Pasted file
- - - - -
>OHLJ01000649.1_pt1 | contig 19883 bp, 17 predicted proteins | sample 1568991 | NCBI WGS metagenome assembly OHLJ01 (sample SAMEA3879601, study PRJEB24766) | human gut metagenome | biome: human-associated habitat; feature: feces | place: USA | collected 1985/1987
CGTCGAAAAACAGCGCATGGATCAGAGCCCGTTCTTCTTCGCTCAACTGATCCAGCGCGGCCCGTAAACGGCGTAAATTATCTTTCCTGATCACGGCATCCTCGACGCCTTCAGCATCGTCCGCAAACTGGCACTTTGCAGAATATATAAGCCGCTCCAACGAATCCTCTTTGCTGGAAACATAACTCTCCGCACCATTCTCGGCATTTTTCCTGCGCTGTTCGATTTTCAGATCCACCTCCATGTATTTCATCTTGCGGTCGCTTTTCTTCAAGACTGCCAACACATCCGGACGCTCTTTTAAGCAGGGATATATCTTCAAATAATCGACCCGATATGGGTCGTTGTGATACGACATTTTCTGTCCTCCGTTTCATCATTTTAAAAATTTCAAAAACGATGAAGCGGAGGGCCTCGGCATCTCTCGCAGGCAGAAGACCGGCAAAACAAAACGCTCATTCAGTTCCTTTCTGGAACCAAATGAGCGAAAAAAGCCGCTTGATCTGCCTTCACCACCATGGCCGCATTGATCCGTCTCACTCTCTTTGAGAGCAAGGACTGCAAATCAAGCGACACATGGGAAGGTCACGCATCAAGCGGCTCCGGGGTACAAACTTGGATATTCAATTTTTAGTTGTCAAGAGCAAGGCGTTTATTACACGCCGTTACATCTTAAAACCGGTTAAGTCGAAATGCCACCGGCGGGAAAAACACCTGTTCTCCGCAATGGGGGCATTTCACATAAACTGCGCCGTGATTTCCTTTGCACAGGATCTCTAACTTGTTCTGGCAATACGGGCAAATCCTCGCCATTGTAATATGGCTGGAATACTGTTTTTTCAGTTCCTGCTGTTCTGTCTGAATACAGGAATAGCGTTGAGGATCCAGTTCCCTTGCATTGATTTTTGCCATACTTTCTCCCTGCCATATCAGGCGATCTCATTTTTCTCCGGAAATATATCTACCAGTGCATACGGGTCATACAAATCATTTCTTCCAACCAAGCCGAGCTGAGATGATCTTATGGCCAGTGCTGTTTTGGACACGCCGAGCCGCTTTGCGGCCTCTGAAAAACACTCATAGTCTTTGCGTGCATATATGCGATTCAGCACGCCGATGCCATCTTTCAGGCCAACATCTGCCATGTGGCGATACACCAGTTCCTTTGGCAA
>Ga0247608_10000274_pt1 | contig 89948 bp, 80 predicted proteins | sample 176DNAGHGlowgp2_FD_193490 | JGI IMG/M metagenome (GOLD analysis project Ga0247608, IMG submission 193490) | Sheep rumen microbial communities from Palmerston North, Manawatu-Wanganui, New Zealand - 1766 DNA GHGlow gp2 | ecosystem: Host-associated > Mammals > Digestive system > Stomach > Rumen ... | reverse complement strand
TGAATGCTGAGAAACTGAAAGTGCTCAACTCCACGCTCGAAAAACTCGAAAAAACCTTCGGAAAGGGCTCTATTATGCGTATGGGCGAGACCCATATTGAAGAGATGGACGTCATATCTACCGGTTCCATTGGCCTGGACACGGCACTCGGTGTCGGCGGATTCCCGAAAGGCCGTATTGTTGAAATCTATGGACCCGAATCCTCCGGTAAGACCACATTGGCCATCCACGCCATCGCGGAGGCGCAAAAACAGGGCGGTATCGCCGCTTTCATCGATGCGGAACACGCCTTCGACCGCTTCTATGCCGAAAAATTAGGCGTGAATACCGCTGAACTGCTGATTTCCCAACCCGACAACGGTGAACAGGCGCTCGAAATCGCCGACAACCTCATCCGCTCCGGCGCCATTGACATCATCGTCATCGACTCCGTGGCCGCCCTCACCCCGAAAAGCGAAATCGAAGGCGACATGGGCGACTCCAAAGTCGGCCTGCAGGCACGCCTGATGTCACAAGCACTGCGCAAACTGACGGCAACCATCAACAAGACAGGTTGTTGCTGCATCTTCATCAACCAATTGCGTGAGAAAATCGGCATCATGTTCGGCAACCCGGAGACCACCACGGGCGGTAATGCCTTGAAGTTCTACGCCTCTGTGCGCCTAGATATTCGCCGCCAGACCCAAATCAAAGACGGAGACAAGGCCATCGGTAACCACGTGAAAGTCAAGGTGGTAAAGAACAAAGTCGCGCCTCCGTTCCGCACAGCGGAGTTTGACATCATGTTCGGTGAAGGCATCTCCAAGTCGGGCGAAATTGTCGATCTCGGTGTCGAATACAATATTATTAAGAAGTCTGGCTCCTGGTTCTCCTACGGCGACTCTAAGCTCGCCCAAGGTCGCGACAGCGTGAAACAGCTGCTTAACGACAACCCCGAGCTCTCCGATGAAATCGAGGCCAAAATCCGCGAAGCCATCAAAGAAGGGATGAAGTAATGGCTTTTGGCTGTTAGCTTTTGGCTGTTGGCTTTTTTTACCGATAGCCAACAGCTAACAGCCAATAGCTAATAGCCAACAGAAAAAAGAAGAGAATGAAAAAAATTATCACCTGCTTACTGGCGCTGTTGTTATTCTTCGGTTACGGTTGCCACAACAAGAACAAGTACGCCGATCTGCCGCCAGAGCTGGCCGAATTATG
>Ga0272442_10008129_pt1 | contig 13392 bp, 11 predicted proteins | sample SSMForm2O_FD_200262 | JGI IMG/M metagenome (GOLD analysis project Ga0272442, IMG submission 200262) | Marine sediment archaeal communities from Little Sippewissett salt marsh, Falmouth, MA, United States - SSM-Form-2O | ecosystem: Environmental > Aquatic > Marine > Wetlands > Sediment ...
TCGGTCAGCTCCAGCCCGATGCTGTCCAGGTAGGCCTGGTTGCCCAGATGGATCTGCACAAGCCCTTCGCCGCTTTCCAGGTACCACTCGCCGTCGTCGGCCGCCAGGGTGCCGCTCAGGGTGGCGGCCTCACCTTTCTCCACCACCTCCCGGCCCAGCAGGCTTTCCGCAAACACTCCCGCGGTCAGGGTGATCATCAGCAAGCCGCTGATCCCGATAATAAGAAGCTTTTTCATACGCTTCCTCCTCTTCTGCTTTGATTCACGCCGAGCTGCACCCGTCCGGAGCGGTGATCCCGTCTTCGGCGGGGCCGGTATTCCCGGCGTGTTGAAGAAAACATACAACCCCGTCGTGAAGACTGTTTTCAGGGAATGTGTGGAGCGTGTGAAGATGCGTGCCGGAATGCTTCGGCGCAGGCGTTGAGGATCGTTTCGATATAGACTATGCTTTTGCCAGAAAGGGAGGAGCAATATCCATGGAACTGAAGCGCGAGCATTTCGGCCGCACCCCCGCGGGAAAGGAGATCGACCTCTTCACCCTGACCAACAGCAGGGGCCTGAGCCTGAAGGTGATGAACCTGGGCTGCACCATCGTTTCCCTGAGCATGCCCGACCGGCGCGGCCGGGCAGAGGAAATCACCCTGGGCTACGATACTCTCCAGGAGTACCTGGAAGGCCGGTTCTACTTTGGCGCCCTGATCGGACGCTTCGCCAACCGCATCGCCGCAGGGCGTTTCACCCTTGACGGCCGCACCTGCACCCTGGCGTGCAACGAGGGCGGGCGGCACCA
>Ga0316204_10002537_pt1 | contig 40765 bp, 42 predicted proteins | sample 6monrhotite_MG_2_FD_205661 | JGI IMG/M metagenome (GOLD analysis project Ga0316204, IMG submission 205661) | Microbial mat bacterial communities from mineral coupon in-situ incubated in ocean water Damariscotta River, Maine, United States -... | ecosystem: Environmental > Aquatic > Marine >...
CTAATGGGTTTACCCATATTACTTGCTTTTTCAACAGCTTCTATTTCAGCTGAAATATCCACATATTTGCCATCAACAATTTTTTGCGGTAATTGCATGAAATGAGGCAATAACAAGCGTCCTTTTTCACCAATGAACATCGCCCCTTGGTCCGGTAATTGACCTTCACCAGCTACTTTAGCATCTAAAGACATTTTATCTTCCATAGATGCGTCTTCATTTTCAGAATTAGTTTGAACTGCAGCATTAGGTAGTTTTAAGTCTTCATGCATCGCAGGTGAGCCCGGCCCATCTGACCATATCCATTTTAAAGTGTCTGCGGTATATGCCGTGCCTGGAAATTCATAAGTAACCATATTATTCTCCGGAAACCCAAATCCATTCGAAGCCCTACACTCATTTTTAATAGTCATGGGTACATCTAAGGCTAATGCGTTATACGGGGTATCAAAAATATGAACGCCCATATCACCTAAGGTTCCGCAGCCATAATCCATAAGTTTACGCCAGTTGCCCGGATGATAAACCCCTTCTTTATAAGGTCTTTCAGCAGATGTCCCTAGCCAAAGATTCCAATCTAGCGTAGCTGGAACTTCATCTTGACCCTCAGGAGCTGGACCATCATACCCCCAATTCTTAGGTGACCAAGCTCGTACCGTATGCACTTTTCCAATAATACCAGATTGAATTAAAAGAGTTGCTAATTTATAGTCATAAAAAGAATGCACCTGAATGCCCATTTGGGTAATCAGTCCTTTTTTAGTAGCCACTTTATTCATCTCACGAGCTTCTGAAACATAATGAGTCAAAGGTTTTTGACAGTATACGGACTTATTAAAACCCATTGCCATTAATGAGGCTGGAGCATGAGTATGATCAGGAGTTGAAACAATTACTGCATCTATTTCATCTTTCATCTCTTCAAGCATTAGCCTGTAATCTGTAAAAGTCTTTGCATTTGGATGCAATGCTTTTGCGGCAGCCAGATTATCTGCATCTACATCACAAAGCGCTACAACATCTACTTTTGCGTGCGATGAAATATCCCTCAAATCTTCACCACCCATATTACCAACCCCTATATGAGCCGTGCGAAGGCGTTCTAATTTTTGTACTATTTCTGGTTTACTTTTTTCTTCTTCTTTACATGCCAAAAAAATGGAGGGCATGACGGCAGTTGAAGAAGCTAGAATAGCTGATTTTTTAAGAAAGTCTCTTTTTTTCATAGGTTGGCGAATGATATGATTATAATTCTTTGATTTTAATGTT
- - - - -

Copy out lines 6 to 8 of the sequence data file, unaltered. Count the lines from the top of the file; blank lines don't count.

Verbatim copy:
TCGGTCAGCTCCAGCCCGATGCTGTCCAGGTAGGCCTGGTTGCCCAGATGGATCTGCACAAGCCCTTCGCCGCTTTCCAGGTACCACTCGCCGTCGTCGGCCGCCAGGGTGCCGCTCAGGGTGGCGGCCTCACCTTTCTCCACCACCTCCCGGCCCAGCAGGCTTTCCGCAAACACTCCCGCGGTCAGGGTGATCATCAGCAAGCCGCTGATCCCGATAATAAGAAGCTTTTTCATACGCTTCCTCCTCTTCTGCTTTGATTCACGCCGAGCTGCACCCGTCCGGAGCGGTGATCCCGTCTTCGGCGGGGCCGGTATTCCCGGCGTGTTGAAGAAAACATACAACCCCGTCGTGAAGACTGTTTTCAGGGAATGTGTGGAGCGTGTGAAGATGCGTGCCGGAATGCTTCGGCGCAGGCGTTGAGGATCGTTTCGATATAGACTATGCTTTTGCCAGAAAGGGAGGAGCAATATCCATGGAACTGAAGCGCGAGCATTTCGGCCGCACCCCCGCGGGAAAGGAGATCGACCTCTTCACCCTGACCAACAGCAGGGGCCTGAGCCTGAAGGTGATGAACCTGGGCTGCACCATCGTTTCCCTGAGCATGCCCGACCGGCGCGGCCGGGCAGAGGAAATCACCCTGGGCTACGATACTCTCCAGGAGTACCTGGAAGGCCGGTTCTACTTTGGCGCCCTGATCGGACGCTTCGCCAACCGCATCGCCGCAGGGCGTTTCACCCTTGACGGCCGCACCTGCACCCTGGCGTGCAACGAGGGCGGGCGGCACCA
>Ga0316204_10002537_pt1 | contig 40765 bp, 42 predicted proteins | sample 6monrhotite_MG_2_FD_205661 | JGI IMG/M metagenome (GOLD analysis project Ga0316204, IMG submission 205661) | Microbial mat bacterial communities from mineral coupon in-situ incubated in ocean water Damariscotta River, Maine, United States -... | ecosystem: Environmental > Aquatic > Marine >...
CTAATGGGTTTACCCATATTACTTGCTTTTTCAACAGCTTCTATTTCAGCTGAAATATCCACATATTTGCCATCAACAATTTTTTGCGGTAATTGCATGAAATGAGGCAATAACAAGCGTCCTTTTTCACCAATGAACATCGCCCCTTGGTCCGGTAATTGACCTTCACCAGCTACTTTAGCATCTAAAGACATTTTATCTTCCATAGATGCGTCTTCATTTTCAGAATTAGTTTGAACTGCAGCATTAGGTAGTTTTAAGTCTTCATGCATCGCAGGTGAGCCCGGCCCATCTGACCATATCCATTTTAAAGTGTCTGCGGTATATGCCGTGCCTGGAAATTCATAAGTAACCATATTATTCTCCGGAAACCCAAATCCATTCGAAGCCCTACACTCATTTTTAATAGTCATGGGTACATCTAAGGCTAATGCGTTATACGGGGTATCAAAAATATGAACGCCCATATCACCTAAGGTTCCGCAGCCATAATCCATAAGTTTACGCCAGTTGCCCGGATGATAAACCCCTTCTTTATAAGGTCTTTCAGCAGATGTCCCTAGCCAAAGATTCCAATCTAGCGTAGCTGGAACTTCATCTTGACCCTCAGGAGCTGGACCATCATACCCCCAATTCTTAGGTGACCAAGCTCGTACCGTATGCACTTTTCCAATAATACCAGATTGAATTAAAAGAGTTGCTAATTTATAGTCATAAAAAGAATGCACCTGAATGCCCATTTGGGTAATCAGTCCTTTTTTAGTAGCCACTTTATTCATCTCACGAGCTTCTGAAACATAATGAGTCAAAGGTTTTTGACAGTATACGGACTTATTAAAACCCATTGCCATTAATGAGGCTGGAGCATGAGTATGATCAGGAGTTGAAACAATTACTGCATCTATTTCATCTTTCATCTCTTCAAGCATTAGCCTGTAATCTGTAAAAGTCTTTGCATTTGGATGCAATGCTTTTGCGGCAGCCAGATTATCTGCATCTACATCACAAAGCGCTACAACATCTACTTTTGCGTGCGATGAAATATCCCTCAAATCTTCACCACCCATATTACCAACCCCTATATGAGCCGTGCGAAGGCGTTCTAATTTTTGTACTATTTCTGGTTTACTTTTTTCTTCTTCTTTACATGCCAAAAAAATGGAGGGCATGACGGCAGTTGAAGAAGCTAGAATAGCTGATTTTTTAAGAAAGTCTCTTTTTTTCATAGGTTGGCGAATGATATGATTATAATTCTTTGATTTTAATGTT